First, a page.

Advanced surface dating technique clarifies information about possible migration of early peoples to Americas


Key Points

International researchers have used advanced surface dating techniques at ANSTO to clarify when an ice-free corridor opened up on the North American continent for possible migration.

In a paper published in PNAS, the team led by led by Courtesy Associate Profesor Jorie Clark of Oregon State University, disproved the proposed hypothesis that the Americas were populated via the Ice-Free Corridor around 15,600 years ago. Dr Dylan Rood and Louise Guillaume of Imperial College London’s Department of Earth Science and Engineering contributed to the research.

Using the cosmogenic radioisotope beryllium-10 for surface dating of boulders left behind by the ice sheets, the team found that the corridor between the two ice sheets did not open fully until about 13,800 years ago when the two ice sheets covering much of North America melted and retreated.

Map British Columbia sites
Map showing the extent of Cordilleran and Laurentide Ice Sheets after the initial opening of the Ice-Free C corridor and the location of dated sites. Sites with 10Be ages are shown as squares. Source: PNAS 119 (14) e2118558119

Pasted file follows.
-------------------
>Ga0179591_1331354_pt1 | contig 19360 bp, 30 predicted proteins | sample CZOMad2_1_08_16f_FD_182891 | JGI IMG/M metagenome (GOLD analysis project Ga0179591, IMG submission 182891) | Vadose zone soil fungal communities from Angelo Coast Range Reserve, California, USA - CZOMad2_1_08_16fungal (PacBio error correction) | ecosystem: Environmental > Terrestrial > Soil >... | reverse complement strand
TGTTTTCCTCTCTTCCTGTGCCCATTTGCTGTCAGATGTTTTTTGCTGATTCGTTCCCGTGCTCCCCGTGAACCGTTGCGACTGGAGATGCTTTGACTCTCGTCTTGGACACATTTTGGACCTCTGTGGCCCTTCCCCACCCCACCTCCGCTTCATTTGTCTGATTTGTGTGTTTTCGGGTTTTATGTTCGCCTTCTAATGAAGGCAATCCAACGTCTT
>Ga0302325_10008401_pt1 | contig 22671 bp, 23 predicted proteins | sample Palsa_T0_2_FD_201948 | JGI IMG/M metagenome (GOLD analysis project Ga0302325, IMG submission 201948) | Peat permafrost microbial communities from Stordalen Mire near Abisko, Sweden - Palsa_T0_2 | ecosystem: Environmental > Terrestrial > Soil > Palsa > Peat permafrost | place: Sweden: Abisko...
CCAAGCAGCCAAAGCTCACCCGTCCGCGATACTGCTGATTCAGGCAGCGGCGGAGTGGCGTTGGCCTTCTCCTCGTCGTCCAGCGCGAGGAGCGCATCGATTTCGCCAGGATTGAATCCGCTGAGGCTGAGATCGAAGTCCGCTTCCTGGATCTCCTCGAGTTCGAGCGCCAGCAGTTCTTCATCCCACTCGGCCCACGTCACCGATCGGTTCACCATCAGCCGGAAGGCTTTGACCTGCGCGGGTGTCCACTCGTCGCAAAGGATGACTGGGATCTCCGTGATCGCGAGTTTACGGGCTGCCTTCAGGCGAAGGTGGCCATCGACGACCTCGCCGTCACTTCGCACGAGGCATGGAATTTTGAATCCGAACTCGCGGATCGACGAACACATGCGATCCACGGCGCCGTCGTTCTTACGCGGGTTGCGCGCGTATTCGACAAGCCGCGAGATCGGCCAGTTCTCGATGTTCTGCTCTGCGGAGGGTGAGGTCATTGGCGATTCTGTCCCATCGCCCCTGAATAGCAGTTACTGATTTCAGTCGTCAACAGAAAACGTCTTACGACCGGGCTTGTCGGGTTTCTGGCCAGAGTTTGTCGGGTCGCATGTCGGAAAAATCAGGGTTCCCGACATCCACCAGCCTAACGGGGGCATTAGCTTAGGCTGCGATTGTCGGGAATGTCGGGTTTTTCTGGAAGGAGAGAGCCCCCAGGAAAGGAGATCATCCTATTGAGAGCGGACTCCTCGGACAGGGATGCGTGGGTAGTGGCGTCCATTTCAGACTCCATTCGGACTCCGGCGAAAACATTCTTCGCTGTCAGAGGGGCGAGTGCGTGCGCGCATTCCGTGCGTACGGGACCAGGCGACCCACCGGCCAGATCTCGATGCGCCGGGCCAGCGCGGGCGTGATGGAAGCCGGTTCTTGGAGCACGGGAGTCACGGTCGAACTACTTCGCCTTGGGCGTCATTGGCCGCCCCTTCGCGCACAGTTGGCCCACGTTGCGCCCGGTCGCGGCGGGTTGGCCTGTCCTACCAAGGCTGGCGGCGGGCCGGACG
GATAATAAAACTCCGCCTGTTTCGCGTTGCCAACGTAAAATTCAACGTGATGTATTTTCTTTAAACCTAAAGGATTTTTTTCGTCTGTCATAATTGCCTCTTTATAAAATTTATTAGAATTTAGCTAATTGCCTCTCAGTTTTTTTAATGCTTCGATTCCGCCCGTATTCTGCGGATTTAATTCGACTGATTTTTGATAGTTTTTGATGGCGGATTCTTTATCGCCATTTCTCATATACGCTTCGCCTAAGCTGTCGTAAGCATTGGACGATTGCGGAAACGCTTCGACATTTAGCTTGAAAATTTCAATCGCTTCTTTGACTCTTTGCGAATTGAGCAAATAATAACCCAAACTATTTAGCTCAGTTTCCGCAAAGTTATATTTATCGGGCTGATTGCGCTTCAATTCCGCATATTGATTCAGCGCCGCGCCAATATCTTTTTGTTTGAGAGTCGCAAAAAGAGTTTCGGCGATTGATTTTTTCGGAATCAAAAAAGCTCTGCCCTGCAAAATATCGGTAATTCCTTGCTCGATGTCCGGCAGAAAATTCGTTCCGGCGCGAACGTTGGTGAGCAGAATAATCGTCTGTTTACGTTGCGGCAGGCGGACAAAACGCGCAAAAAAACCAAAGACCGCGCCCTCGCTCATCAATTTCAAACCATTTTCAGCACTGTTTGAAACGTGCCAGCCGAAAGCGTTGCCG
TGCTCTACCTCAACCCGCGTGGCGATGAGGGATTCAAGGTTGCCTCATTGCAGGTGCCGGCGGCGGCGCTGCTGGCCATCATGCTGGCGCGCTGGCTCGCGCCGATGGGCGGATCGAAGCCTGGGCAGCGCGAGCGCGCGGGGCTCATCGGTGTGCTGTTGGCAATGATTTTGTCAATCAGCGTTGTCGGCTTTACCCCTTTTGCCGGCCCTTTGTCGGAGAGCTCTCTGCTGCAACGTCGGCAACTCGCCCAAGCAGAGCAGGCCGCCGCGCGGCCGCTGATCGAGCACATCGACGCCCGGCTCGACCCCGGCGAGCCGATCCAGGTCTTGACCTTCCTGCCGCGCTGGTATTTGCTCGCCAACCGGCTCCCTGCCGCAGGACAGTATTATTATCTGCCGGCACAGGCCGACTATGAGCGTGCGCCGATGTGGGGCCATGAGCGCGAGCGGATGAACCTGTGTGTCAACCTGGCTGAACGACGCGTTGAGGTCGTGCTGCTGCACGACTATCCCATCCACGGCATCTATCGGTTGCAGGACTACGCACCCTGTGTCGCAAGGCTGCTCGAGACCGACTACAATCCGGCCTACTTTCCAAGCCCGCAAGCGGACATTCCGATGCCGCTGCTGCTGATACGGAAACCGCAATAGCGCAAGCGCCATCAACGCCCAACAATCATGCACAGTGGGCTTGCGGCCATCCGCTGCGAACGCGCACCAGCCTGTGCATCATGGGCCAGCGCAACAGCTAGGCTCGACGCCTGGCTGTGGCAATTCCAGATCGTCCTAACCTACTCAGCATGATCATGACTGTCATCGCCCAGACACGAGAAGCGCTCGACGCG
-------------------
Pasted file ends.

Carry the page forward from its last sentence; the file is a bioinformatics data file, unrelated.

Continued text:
The dating was undertaken on 64 samples from six locations spanning more than 1,200 km in British Columbia and Alberta in Canada.

Roughly half of the samples were prepared and analysed at Prime Laboratory at Purdue University and other half were prepared at the CosmIC Laboratories at the Imperial College London and measured at Centre for Accelerator Science at ANSTO.

Dr Klaus Wilcken at ANSTO’s Centre for Accelerator Science measured the concentration of beryllium-10 in about 30 of the samples using the Sirius accelerator.

The cosmogenic nuclides such as beryllium-1 0, created by cosmic rays striking the Earth, act like a ‘clock in the rock’.

The research suggested that the boulders were hidden beneath hundreds of metres of ice before the opening the retreat of the ice sheets. The boulders only began accumulating beryllium-10 when they reached the surface.

“The measurements give a reliable date and provide evidence of when the area was ice-free,” explained Dr Wilcken, who has a long-standing collaboration with Dr Rood.

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